Taken from Van Zandt County Texas Biographies 1848-1991 Vol. II. Thanks to Kitty Wheeler for the original information and for permission to use it on the web site. The information that is included in this document is transcribed portions of information that appear in the above referenced book. Additions, corrections, complaints or compliments concerning this page should be submitted to Betty Miller and Patsy Finley Vinson.
Like many of the other little villages, Creamlevel had a church where the people would gather to hear a preacher when he would come into their midst and other times for prayer meetings and a chance to have fellowship with one another. There was a school for the children to receive their lessons in, and a general store.
W. B. Cox, born 10 Aug 1856, in Van Zandt County, Texas, son of Tillman L. Cox and Nancy Riley. On 31 Jul 1880 William B. Cox married Miss Mary Anna Hallman. Together they had fifteen children, raising eleven to maturity. Mary Anna Cox died in 1912, and in 1914 William B. Cox married Pearl McBride. One child, a daughter, was born to this union.
W. B. Cox was considered an influential citizen in his community and was regarded as a good and useful citizen. He was a brother to Dr. Love Cox of Martins Mill.
A man lived at Creamlevel that nurtured the spiritual needs of not only the residents of Creamlevel, but also a large area of Van Zandt County. This gentleman known by many and loved by all was Rev. Richard Castleberry, born 26 Dec 1827, in Sinclair County, Alabama, son of Aaron Trice and Sarah C. Cunningham Castleberry.
At the age of seven, Richard traveled with his family to Texas. They traveled hundreds of miles in covered wagons pulled by teams of oxen, and sometime on the rivers in boats. In a wagon on the morning of 5 May 1835, they, and several other families crossed into Texas. On 7 Feb 1837, Aaron Trice Castleberry died leaving Sarah to raise their nine children. At the age of nineteen, Richard joined the United States Army for fourteen months during the Mexican War. Discharged 10 Jun 1848, he returned to his family.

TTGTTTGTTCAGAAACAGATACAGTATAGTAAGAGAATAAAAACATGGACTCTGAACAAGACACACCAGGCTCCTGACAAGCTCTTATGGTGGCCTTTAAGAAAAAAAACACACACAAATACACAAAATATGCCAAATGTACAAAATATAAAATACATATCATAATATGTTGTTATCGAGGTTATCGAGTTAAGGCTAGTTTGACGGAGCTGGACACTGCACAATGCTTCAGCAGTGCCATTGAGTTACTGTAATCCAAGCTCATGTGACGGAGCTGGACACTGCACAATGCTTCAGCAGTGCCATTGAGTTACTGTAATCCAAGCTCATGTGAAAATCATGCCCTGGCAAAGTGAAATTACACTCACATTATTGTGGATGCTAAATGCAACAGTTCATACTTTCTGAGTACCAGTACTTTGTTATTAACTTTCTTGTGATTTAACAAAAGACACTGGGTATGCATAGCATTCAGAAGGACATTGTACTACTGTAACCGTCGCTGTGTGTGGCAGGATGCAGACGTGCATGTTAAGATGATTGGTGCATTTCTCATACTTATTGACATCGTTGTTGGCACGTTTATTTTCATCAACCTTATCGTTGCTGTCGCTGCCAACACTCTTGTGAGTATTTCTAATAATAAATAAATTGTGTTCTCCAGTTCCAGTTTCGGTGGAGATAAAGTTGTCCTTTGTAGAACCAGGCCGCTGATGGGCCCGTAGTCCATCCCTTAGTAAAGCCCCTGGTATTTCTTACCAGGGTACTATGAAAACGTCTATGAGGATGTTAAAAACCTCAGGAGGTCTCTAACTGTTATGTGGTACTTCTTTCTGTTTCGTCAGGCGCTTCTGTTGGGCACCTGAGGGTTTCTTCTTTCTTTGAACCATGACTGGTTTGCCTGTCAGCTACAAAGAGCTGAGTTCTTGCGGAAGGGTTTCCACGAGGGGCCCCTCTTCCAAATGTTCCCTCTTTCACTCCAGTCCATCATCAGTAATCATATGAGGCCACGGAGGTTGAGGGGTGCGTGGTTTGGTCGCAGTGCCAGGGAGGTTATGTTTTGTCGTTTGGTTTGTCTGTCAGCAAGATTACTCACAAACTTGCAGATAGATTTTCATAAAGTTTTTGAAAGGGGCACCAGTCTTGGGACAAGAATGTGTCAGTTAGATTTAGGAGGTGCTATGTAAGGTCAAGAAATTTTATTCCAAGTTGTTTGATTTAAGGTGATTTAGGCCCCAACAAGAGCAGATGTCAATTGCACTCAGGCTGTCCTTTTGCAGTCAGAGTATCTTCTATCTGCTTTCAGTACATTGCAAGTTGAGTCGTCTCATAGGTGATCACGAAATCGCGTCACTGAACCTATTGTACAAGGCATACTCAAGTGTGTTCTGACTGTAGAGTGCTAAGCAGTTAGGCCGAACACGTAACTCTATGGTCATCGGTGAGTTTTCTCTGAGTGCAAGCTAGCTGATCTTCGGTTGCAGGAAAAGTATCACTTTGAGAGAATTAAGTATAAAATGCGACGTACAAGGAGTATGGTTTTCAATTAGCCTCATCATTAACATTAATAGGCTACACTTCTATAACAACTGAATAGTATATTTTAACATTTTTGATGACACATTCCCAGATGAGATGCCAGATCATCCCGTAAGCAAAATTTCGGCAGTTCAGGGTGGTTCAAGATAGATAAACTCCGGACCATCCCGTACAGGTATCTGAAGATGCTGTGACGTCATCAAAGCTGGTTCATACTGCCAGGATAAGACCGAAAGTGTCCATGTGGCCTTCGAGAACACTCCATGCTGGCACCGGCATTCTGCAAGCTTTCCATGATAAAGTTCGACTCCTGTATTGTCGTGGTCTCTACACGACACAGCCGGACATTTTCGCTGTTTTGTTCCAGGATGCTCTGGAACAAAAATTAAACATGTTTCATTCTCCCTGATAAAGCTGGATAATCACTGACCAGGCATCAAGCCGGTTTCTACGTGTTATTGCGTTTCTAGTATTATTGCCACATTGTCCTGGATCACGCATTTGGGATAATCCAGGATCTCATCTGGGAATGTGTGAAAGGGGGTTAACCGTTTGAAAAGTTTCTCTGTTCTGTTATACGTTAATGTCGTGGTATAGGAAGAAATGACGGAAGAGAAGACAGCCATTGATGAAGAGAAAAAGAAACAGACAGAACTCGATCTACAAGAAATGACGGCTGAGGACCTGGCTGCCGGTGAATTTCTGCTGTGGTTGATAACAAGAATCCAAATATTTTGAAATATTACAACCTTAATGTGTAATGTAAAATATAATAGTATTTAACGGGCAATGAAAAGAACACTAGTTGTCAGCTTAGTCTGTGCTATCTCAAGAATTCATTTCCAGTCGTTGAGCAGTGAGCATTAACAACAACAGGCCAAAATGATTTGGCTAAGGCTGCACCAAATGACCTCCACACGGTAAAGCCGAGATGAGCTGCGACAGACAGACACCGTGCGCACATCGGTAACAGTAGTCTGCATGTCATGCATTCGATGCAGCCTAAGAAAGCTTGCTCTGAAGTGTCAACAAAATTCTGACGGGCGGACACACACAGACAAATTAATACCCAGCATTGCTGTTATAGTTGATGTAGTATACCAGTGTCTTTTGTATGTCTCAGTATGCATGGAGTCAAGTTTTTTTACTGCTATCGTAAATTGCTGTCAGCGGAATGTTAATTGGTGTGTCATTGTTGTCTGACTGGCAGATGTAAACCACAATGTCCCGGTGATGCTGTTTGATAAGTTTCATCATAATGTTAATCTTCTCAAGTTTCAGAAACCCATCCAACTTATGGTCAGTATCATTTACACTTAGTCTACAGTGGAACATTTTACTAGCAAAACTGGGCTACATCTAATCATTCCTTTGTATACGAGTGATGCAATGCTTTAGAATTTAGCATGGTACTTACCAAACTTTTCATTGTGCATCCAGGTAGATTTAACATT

Richard married Mary L. D. Kirkpatrick, daughter of Hiram and Adeline Kirkpatrick of Shelby County, Texas and had eleven children, raising eight of them to maturity.
One of the farmers that lived at Creamlevel was L. B. Faulk born 15 May 1827, in Pike County, Alabama, son of James and Rhoda Sloan Faulk. By 1859 he had accumulated 900 acres in Van Zandt County. The 1860 Van Zandt County Census shows him living next door to the family of William A. Slaughter. On the other side of the Castleberrys there lived a young couple, Ed and Lucy Castleberry and their baby boy, one year old John.
Not far from the Faulk farm there lived another family that had settled in the Creamlevel Community prior to 1860. Robert K. Gibbs, born 1824, in Alabama, married Lucinda Petty 29 May 1859. Lucinda was a young bride fifteen years old. One year later Lucinda was caring for quite a large family for one so young. Besides her baby daughter, she had a step daughter four years younger than herself and two step sons, ages ten and four.
The only thing remaining of the Creamlevel village is the Cox Cemetery where many of her residents rest for eternity, including many of the Gibbs family. The cemetery is located on land that at one time belonged to Robert K. Gibbs.